To make a press-in crust:  Butter the tart pan and press the dough evenly along the bottom and up the sides of the pan.  Don’t be stingy – you want a crust with a little heft because you want to be able to both taste and feel it.  Also, don’t be too heavy-handed – you want to press the crust in so that the pieces cling to one another and knit together when baked, but you don’t want to press so hard that the crust loses its crumbly shortbreadish texture.  Freeze the crust for at least 30 minutes, preferably longer, before baking.

To partially bake the crust:  Center a rack in the oven and preheat the oven to 375 degrees F.  Butter the shiny side of a piece of aluminum foil and fit the foil tightly against the crust.  Bake the crust 25 minutes, then carefully remove the foil.  If the crust has puffed, press it down gently with the back of a spoon.  Bake for another 3 to 5 minutes, then transfer the crust to a cooling rack; keep it in its pan.

FRENCH PEAR TART (with my modifications) Makes 6 servings

3 medium pears, firm but ripe

For the almond cream:
6 tablespoons unsalted butter, at room temperature
2/3 cup sugar
3/4 cup ground blanched almonds
2 teaspoons all-purpose flour
1 teaspoon cornstarch
1 large egg
1 teaspoon pure vanilla extract

1 partially-baked 9-inch tart shell, made with Sweet Tart Dough (see above), at room temperature

Confectioners’ sugar for dusting, or apple jelly for glazing

To make the almond cream:  Put the butter and sugar in the workbowl of a food processor and process until the mixture is smooth and satiny.  Add the ground almonds and continue to process until well blended.  Add the flour and cornstarch, process, and then add the egg.  Process for about 15 seconds more, or until the almond cream is homogeneous.  Add the rum or vanilla and process just to blend.  If you prefer, you can make the cream in a mixer fitted with the whisk attachment or in a bowl with a rubber spatula.  In either case, the ingredients are added in the same order.  Scrape the almond cream into a container and either use it immediately or refrigerate it until firm, about 2 hours. (I had mine in the fridge for about 1 hour–worked fine.)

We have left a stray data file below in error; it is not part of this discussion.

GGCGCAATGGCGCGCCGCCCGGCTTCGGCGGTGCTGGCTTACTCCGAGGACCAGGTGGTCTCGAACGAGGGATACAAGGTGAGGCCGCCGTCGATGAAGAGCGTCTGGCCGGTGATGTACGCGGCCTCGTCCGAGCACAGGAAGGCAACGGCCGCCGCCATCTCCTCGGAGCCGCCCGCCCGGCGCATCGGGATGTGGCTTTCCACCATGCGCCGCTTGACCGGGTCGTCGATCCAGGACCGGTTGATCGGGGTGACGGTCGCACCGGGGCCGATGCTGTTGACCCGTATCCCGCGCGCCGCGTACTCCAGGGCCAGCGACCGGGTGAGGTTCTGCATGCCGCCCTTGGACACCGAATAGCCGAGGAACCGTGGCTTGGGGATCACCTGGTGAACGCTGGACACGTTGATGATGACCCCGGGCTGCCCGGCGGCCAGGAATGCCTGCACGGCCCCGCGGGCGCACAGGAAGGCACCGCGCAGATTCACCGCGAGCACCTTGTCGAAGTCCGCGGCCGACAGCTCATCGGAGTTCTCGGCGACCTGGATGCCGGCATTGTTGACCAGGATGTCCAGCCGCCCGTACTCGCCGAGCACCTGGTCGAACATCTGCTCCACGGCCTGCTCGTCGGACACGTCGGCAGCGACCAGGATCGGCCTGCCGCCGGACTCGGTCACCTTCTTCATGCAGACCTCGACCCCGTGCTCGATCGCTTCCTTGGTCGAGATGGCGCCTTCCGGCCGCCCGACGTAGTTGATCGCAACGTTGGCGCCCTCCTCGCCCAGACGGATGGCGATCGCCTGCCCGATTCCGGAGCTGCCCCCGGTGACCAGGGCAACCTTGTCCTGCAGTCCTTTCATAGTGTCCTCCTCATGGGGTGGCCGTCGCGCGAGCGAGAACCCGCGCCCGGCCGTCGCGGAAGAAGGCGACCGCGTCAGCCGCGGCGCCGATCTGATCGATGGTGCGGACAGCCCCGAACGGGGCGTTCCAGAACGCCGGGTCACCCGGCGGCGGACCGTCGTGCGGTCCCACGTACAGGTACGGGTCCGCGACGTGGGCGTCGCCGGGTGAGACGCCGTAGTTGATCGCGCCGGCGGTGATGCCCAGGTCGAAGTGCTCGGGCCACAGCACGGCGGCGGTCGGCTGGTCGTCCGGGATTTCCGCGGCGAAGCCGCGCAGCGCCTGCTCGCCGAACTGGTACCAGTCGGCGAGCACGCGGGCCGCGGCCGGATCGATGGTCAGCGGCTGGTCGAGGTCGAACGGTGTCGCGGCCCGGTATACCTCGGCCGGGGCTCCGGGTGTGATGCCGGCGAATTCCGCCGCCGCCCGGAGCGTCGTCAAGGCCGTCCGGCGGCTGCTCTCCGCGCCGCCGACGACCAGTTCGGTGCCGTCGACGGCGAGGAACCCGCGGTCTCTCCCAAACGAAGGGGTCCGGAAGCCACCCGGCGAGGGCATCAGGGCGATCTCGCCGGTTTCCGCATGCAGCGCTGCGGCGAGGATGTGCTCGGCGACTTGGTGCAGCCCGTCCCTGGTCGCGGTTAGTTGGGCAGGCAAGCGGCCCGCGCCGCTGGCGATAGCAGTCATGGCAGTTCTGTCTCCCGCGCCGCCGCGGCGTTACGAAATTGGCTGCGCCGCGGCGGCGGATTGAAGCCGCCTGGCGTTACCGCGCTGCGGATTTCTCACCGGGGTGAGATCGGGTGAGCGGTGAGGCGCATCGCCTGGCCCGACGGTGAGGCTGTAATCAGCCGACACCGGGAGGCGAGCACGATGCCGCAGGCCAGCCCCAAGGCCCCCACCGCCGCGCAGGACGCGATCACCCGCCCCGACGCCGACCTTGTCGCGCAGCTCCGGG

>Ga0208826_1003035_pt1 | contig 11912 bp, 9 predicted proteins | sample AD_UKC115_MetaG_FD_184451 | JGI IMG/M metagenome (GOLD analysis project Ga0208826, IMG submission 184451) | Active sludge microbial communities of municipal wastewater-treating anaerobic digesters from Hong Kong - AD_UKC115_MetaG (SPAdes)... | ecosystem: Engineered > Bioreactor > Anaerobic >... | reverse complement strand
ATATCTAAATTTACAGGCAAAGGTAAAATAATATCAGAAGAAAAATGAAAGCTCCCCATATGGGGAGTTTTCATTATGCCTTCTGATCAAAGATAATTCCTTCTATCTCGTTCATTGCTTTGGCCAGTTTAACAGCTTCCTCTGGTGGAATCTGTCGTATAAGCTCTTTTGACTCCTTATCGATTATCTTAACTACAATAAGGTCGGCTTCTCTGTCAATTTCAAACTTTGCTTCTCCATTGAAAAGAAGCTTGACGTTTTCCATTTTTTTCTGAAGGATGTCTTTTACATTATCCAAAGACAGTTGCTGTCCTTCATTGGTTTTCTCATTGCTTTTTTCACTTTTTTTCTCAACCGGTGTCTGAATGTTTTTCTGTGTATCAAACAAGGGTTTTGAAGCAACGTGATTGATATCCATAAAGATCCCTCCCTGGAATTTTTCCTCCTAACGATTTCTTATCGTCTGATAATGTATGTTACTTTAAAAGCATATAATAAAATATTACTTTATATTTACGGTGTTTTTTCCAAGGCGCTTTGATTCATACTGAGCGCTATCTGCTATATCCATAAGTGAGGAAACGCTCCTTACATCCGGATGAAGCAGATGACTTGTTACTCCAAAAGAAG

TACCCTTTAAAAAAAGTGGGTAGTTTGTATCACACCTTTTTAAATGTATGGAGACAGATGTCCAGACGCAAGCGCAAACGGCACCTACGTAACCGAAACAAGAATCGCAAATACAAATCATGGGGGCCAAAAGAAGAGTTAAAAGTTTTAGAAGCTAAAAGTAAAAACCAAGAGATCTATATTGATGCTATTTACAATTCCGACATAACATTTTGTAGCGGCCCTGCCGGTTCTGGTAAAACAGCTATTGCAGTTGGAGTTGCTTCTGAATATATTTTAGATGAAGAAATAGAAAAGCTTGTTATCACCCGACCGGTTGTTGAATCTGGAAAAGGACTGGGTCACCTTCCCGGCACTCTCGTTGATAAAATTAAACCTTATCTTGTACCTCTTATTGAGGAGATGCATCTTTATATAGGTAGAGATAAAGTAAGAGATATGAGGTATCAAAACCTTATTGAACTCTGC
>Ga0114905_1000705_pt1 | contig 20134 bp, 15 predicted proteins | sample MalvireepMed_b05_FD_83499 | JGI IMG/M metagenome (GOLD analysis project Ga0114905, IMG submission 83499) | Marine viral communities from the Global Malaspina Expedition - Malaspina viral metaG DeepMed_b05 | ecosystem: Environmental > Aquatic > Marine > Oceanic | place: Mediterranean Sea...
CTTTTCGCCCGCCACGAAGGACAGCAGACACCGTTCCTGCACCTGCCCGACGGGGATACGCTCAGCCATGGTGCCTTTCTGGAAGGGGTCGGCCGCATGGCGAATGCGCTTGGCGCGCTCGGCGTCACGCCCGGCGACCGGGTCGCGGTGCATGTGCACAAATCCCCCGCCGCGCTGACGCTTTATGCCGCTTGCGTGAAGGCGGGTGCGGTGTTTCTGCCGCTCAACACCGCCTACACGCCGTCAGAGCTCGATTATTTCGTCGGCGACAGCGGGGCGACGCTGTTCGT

Getting ready to bake:  Center a rack in the oven and preheat the oven to 350 degrees F.  Have a lined baking sheet at the ready.  Peel the pears, cut them in half from blossom to stem and core them; rub them with lemon juice.  Then put them on some paper towels and pat them dry – really dry – so that their liquid won’t keep the almond cream from baking.

Fill the baked crust with the almond cream, spreading it evenly.

Thinly slice each pear half crosswise, lift each half on a spatula, press down on the pear to fan it slightly and place it, wide-end toward the edge of the crust, over the almond cream.  The halves will form spokes. (I only used five halves, using the other for a little cook’s snack.)

Put the crust on the lined baking sheet, slide the sheet into the oven and bake the tart 50 to 60 minutes, or until the almond cream puffs up around the pears and browns.  Transfer the tart to a rack to cool to just warm or to room temperature before unmolding.

Right before serving, dust the tart with confectioners’ sugar.

Her notes about storing:  You can make the almond cream up to 2 days ahead and keep it closely covered in the refrigerator, or you can wrap it airtight and freeze it for up to 2 months; defrost before using.  However, once you’ve baked the tart, you should be prepared to enjoy it that same day.